Who are the YouTube tricksters signing up Liverpool's Rhian Brewster to their new football agency?


Real Madrid have 3.9m subscribers on YouTube, Barcelona have 5.2m, but neither come close to Billy Wingrove and Jeremy Lynch, two men from London in their early 30s who film themselves trying difficult football skills until they get it right.

Their YouTube channel has 8.6m subscribers, putting them on another level from every other football page on there. On Instagram they are followed by 5.4m, on Facebook by 3.2m.

The F2 Freestylers are not footballers and they are not a football team. The vast majority of match-going fans in England, an increasingly old group, will never have heard of them. But they have built their own fan-base to the point where, for a generation of youngsters, they are almost as popular and as important as anyone playing the conventional 11-a-side format of the game.

This is the vanguard of how social media is changing the world of sport and celebrity, and for young people more than anyone else. Their online tastes and experiences are increasingly distinct from those who have not grown up on social media. And they have built a world that is almost impossible to build rules and expectations around.

Being this popular on social media is lucrative for F2, or any of the other biggest multimillion-subscriber YouTubers. Not just in ad revenue but in brand endorsements. Their videos on YouTube and Instagram, are littered with Adidas boots, equipment and marketing slogans.

But this summer they have decided to exploit that profile by moving into the 11-a-side game, pushing into the very different world of football agency. Even if that has not proved universally popular within an industry that is trying to come to terms, like everyone else, with the distorting effect of social media, and the lack of regulation to deal with it.

This summer, Wingrove and Lynch set up ‘F2 Talent’ and ‘F2 Revolution’, their new agencies. Neither Wingrove nor Lynch is a licensed intermediary with the Football Association. But earlier this summer licensed intermediary Leon Anderson left his old agency and joined F2 Talent, bringing his clients with him, including Liverpool’s England Under-17 international Rhian Brewster.

That raised eyebrows in the agency world, for a high-profile young player to sign with a company which had only just been established. Especially one whose reputation and expertise was in a very different world, of entertainment, digital media and shareable content, rather than in the demands of elite competitive sport.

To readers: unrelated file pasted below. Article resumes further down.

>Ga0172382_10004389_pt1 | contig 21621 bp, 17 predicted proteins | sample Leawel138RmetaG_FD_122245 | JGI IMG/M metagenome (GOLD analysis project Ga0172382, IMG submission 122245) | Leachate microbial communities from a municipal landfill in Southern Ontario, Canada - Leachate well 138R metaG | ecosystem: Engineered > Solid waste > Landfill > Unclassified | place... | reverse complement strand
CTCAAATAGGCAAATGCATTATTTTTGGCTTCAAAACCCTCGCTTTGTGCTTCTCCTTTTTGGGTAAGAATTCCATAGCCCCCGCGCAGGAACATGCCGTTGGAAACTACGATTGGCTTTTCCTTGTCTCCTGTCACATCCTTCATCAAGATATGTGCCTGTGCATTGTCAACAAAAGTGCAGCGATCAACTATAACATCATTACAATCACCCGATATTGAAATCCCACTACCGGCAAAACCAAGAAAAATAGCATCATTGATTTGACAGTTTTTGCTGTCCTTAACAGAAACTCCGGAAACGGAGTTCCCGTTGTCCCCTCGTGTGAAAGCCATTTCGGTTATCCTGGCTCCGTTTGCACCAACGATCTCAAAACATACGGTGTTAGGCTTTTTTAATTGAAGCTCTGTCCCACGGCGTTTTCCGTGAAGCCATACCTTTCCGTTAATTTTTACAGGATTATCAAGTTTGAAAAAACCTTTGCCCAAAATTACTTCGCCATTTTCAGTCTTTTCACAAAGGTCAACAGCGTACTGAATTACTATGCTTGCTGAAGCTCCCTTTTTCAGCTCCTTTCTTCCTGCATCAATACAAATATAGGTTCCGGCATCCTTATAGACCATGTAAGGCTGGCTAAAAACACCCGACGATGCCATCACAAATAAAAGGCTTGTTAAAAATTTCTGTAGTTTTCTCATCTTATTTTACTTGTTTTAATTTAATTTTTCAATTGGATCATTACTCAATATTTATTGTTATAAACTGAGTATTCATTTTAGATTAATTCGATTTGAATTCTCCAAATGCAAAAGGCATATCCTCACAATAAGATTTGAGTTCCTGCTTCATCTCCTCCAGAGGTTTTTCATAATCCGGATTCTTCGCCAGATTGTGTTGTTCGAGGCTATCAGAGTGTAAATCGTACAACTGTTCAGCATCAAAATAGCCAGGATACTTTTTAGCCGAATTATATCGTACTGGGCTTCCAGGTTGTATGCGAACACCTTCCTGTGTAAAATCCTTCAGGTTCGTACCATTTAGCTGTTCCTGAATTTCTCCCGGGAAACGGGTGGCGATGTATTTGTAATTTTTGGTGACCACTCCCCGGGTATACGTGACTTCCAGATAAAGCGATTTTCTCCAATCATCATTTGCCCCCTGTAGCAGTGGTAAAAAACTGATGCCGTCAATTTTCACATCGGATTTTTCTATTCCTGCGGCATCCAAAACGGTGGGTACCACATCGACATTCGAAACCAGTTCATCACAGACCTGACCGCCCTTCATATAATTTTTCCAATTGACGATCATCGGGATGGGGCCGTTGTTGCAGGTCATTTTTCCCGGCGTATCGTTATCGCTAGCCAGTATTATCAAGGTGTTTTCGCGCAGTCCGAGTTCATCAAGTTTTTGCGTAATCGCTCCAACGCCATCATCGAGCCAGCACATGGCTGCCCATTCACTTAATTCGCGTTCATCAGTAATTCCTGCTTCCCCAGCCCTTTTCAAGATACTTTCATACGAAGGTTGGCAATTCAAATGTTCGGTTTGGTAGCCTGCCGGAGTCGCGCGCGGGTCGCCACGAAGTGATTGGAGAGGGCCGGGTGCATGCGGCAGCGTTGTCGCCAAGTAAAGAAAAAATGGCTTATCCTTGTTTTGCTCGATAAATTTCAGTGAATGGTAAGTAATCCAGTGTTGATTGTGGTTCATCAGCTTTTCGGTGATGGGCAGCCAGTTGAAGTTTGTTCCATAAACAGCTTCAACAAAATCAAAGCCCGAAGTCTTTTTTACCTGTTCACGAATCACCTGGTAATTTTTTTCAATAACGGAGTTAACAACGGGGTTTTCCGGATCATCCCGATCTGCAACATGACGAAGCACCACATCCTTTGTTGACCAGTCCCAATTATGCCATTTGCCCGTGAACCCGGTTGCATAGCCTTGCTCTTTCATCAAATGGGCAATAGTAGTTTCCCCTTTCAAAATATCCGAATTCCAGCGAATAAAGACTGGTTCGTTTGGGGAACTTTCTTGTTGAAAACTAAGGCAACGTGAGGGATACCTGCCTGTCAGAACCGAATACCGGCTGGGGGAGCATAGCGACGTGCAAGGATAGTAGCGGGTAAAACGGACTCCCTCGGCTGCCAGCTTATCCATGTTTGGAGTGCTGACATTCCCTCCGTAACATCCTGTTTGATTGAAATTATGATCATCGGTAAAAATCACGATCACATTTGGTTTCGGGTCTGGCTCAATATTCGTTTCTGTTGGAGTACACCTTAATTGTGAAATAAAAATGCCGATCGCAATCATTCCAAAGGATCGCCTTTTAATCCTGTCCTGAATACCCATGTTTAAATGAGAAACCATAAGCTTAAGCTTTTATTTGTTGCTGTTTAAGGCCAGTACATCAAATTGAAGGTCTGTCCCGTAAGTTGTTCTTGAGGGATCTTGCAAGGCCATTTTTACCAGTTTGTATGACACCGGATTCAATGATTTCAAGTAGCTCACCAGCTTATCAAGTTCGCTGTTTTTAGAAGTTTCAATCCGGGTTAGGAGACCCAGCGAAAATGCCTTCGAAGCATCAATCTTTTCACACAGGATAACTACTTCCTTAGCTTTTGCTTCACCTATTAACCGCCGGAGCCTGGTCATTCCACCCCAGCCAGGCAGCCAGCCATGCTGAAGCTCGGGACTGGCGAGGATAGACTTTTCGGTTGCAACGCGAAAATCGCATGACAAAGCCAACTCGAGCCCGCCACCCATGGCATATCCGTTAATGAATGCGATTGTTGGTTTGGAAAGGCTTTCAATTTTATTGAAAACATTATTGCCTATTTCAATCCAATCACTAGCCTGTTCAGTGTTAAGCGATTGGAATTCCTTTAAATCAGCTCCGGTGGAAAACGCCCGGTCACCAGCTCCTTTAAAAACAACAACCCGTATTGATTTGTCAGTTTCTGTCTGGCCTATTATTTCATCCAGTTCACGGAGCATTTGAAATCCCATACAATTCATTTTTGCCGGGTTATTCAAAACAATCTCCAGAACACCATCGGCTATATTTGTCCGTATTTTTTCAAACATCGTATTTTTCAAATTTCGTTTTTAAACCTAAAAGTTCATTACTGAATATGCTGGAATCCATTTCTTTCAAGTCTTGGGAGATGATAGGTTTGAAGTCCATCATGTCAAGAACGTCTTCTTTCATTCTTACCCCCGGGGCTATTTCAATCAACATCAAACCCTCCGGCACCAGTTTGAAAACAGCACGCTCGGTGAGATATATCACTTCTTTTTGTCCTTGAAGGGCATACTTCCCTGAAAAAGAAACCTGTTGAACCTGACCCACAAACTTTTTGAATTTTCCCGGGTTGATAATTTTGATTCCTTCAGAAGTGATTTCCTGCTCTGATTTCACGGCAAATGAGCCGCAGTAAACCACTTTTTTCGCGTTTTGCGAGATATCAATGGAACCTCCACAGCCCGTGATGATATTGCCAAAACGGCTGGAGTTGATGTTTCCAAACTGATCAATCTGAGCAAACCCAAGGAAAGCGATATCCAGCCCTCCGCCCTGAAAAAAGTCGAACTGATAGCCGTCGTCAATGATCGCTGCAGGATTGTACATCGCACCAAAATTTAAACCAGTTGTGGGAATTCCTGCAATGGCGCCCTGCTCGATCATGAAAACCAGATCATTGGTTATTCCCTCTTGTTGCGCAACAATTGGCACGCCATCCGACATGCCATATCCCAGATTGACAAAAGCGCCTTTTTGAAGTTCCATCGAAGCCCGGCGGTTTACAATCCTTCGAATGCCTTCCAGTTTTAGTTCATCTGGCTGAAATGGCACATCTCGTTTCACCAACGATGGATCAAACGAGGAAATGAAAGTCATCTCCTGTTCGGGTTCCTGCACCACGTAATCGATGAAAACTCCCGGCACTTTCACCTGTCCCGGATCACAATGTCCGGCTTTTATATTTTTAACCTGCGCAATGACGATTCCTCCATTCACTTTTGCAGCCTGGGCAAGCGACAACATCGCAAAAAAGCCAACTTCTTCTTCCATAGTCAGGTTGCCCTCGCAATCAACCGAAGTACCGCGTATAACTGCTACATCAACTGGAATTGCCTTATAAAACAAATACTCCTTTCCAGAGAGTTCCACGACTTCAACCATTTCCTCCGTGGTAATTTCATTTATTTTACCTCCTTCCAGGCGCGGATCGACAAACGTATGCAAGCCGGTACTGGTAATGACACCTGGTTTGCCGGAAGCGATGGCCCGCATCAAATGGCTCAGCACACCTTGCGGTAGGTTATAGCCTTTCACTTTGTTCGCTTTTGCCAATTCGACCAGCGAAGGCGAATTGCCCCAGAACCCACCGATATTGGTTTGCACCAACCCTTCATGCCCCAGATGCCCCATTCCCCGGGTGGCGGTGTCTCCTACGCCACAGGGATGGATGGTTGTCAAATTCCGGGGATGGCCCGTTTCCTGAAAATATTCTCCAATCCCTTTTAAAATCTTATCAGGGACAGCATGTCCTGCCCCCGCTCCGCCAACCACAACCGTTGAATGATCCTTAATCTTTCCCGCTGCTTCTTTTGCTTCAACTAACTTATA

Rhian Brewster is one of English football’s top prospects (Getty)

With Brewster on board, F2 Talent has started recruiting the next generation of young players for their agency, knowing what weight their brand carries with the teenage footballers eager to be associated with their freestyle heroes.

Alongside ‘F2 Talent’ is ‘F2 Revolution’, an agency for the next generation of ‘social talent’, youngsters who F2 hopes can make an impression creating their own digital content, just as they did. They have already signed up an e-sports FIFA specialist.

This summer F2 Revolution also signed up a 10-year-old footballer who plays at a leading Premier League academy and who posts clips of his football on social media. He has not signed a formal representation contract with F2 Talent. Young footballers can only sign those in the calendar year that they turn 16, and with the permission of a parent or guardian. But there is no such age barrier to signing an agency contract of the type that a minor would sign with an acting or marketing agency.

Last weekend the F2 Talent social media accounts posted about the commercial deal they had done with the young player. Photos were posted of the boy posing with Brewster and the F2 freestylers. These posts prompted disbelief in the agency world, according to multiple sources. Clubs and the FA have a policy of not publicly promoting their players underneath the age of 15. One well-respected youth coach described the posts as “shocking”.

F2 would make clear that a child actor under similar circumstances would have an agent, because of the need to filter all the commercial opportunities that are offered to a youngster with a social media profile. Having an agency helps anyone – whatever the age – to ‘unlock opportunities’ and build their profile. Equally they would make clear that all work with a young client would be with parental collaboration, would sit alongside school, and never conflict with it.

They insist that F2 Revolution does not have an active recruitment drive for young players and that they are approached by clients, rather than the other way around.

But in 2018 social media is growing and changing quicker than anyone expected, and too quick for rules or norms to be built around it. Teenage and even pre-teen footballers are becoming more famous at younger ages than ever before. They are brands in themselves long before they are legal adults, or even professional footballers in the conventional sense. Player representation under the banner of a YouTube channel is unusual, which is why it has been met with so much scepticism. But it has not come out of nowhere, it has been swept in by the currents that are already changing the industry.

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